Absentee voting for soldiers
Why the absentee voting system doesn't well for members of the U.S. military and what might be done to fix it.
There are six million potential U.S. voters living overseas -- 1.4 million of them are in the military. Don Johnson used to be one of them -- he served in the army for 26 years. He now runs a non-profit called Count Us In, a group dedicated to trying to get more military personnel to vote. Johnson understands it's an uphill battle -- that's especially true given the fact members of the military typically move every couple of years, and for much of the past seven years a lot of that moving has been into, and out of, Afghanistan and Iraq.
Johnson says the absentee voting process is broken: "So bad is it that in 2006, in a report done by the Election Assistance Commission in the Department of Defense Inspector General's Office, they estimate that only 5.5 percent of the military and overseas civilians were actually able to cast a ballot that counted in the 2006 elections -- and that's pretty sad."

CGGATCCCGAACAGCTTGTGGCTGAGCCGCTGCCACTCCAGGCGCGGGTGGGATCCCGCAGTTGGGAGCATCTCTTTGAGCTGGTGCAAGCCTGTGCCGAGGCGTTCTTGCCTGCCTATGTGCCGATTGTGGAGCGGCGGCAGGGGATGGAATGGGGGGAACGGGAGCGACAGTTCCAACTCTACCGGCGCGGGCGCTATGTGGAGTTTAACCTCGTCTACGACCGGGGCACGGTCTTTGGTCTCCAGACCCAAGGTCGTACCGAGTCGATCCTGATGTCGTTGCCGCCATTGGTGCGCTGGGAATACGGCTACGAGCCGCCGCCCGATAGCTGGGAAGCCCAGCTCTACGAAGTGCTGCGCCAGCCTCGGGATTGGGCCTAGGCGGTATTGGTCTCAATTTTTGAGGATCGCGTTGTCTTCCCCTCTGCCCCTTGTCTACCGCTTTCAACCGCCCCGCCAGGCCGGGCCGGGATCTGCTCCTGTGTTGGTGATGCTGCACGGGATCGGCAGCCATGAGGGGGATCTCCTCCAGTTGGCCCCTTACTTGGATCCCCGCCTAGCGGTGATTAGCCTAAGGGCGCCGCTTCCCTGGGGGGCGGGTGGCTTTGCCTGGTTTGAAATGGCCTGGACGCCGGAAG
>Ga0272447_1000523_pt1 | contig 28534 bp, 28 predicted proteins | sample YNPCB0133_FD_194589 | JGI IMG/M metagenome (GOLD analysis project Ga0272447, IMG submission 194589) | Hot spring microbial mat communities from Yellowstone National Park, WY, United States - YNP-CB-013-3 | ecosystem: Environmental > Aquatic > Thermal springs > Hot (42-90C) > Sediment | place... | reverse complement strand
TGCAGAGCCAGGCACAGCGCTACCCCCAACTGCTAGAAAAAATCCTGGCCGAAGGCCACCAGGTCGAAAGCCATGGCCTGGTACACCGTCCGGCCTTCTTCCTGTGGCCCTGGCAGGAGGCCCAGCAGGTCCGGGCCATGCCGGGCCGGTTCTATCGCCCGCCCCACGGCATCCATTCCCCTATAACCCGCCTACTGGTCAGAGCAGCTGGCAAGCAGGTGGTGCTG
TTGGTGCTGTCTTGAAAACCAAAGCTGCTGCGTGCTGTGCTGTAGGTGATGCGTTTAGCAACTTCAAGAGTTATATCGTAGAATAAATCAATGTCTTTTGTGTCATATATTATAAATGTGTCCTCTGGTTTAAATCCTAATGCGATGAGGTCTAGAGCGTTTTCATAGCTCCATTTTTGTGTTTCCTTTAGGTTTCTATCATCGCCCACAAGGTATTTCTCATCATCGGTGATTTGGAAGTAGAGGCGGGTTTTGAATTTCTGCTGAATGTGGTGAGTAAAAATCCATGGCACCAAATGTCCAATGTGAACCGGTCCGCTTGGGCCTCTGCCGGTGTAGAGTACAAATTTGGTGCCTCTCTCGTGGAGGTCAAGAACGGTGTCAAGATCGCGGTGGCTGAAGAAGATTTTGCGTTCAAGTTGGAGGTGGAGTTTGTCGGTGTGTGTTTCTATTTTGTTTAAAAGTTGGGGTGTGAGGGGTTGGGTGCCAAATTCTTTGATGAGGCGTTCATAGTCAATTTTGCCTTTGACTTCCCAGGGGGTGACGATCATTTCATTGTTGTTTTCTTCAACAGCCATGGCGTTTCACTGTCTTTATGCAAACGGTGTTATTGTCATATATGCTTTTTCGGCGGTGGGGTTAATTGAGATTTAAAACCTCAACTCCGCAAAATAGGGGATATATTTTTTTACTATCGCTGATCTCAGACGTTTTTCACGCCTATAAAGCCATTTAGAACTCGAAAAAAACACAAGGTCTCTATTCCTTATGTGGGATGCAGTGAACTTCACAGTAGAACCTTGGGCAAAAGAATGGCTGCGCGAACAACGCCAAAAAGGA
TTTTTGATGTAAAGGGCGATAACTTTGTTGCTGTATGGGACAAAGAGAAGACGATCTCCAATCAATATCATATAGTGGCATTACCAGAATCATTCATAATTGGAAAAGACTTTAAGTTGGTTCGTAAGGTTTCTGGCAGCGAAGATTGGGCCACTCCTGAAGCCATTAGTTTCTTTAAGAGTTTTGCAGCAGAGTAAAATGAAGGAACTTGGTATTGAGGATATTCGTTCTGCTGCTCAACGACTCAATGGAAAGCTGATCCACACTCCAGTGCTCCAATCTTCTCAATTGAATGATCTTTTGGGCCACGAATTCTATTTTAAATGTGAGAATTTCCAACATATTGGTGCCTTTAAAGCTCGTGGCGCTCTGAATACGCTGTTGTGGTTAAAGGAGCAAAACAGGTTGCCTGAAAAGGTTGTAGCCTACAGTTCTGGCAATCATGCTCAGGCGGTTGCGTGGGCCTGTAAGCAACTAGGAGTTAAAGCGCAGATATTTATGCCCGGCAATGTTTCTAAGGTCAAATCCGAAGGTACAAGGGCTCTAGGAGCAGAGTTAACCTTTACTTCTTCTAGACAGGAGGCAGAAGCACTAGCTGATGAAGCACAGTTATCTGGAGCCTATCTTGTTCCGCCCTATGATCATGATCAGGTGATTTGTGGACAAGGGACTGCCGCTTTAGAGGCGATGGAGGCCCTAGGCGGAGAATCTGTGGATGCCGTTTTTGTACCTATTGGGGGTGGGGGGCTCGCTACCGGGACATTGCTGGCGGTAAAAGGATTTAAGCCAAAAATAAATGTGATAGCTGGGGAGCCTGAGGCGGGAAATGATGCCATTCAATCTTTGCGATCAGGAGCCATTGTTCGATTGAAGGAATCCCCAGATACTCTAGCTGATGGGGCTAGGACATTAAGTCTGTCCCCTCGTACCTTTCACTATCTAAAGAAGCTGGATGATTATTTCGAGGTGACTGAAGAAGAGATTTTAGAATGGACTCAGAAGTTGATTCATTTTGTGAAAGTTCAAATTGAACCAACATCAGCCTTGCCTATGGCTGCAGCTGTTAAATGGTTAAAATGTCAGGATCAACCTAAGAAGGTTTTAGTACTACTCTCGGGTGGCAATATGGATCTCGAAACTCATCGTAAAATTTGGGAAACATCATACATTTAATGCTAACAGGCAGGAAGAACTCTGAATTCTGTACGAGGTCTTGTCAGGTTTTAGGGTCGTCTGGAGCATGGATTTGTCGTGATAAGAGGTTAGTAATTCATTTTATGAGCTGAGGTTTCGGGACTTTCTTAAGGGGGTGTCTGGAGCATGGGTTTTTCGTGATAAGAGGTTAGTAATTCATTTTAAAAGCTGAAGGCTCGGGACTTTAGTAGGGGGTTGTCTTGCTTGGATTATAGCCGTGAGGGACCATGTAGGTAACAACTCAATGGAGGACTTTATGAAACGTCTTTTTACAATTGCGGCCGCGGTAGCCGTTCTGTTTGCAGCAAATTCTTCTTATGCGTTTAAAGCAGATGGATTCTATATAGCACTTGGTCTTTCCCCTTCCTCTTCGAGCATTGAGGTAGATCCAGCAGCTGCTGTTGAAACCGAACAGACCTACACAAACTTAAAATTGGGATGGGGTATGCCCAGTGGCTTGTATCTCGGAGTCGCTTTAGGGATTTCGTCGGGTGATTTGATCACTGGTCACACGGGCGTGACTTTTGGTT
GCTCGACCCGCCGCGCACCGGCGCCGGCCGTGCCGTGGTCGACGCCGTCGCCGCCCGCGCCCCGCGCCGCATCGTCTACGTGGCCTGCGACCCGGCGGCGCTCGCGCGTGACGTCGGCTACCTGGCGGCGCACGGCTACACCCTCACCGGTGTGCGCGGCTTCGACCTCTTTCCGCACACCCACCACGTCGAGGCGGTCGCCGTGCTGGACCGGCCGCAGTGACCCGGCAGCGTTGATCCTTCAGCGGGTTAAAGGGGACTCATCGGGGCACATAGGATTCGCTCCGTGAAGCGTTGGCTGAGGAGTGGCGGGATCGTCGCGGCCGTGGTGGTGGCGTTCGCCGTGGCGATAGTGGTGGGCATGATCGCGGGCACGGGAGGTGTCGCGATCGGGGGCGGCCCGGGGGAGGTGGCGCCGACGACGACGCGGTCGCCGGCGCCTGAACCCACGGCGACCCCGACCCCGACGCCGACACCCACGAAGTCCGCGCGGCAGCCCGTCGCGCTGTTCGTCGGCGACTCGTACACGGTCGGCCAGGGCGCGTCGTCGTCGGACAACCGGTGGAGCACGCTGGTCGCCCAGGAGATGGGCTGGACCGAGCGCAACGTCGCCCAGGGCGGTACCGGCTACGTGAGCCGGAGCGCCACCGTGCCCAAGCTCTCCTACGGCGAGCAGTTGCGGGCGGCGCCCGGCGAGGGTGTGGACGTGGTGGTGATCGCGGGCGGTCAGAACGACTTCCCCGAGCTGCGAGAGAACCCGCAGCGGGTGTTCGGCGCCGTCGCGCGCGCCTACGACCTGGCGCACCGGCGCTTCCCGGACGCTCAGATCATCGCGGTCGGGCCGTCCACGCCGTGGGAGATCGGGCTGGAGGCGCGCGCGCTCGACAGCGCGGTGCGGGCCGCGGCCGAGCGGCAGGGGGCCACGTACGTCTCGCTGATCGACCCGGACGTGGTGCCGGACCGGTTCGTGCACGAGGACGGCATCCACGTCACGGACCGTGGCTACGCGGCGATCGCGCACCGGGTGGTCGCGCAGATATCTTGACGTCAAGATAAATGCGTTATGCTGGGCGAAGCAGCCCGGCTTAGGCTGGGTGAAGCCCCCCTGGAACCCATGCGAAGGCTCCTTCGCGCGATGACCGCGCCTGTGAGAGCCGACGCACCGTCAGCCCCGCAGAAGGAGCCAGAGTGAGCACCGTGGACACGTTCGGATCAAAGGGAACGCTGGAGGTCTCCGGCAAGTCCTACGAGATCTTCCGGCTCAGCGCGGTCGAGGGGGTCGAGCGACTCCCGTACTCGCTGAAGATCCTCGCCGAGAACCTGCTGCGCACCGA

That figure is disputed by the Pentagon's Federal Voting Assistance Program; still most agree that the absentee voting process is fraught with problems, mainly, it takes too long. State election officials suggest that members of the military wanting to vote absentee should request a ballot 45 days before the election, but often, ballots aren't ready then. And with all but a few exceptions, each step -- from requesting an absentee ballot, to getting the completed form back to election officials -- is still done by mail.
A few states are taking the lead when it comes to reforming the absentee voting system. Georgia, Kentucky, Minnesota, New Jersey, Virginia and West Virginia now send their blank ballots via fax and email.
Many say the ideal is to have each step of the voting process done electronically. States have been reluctant to embrace this solution though, particularly when it comes to returning completed ballots -- they worry about ensuring the voter's privacy.
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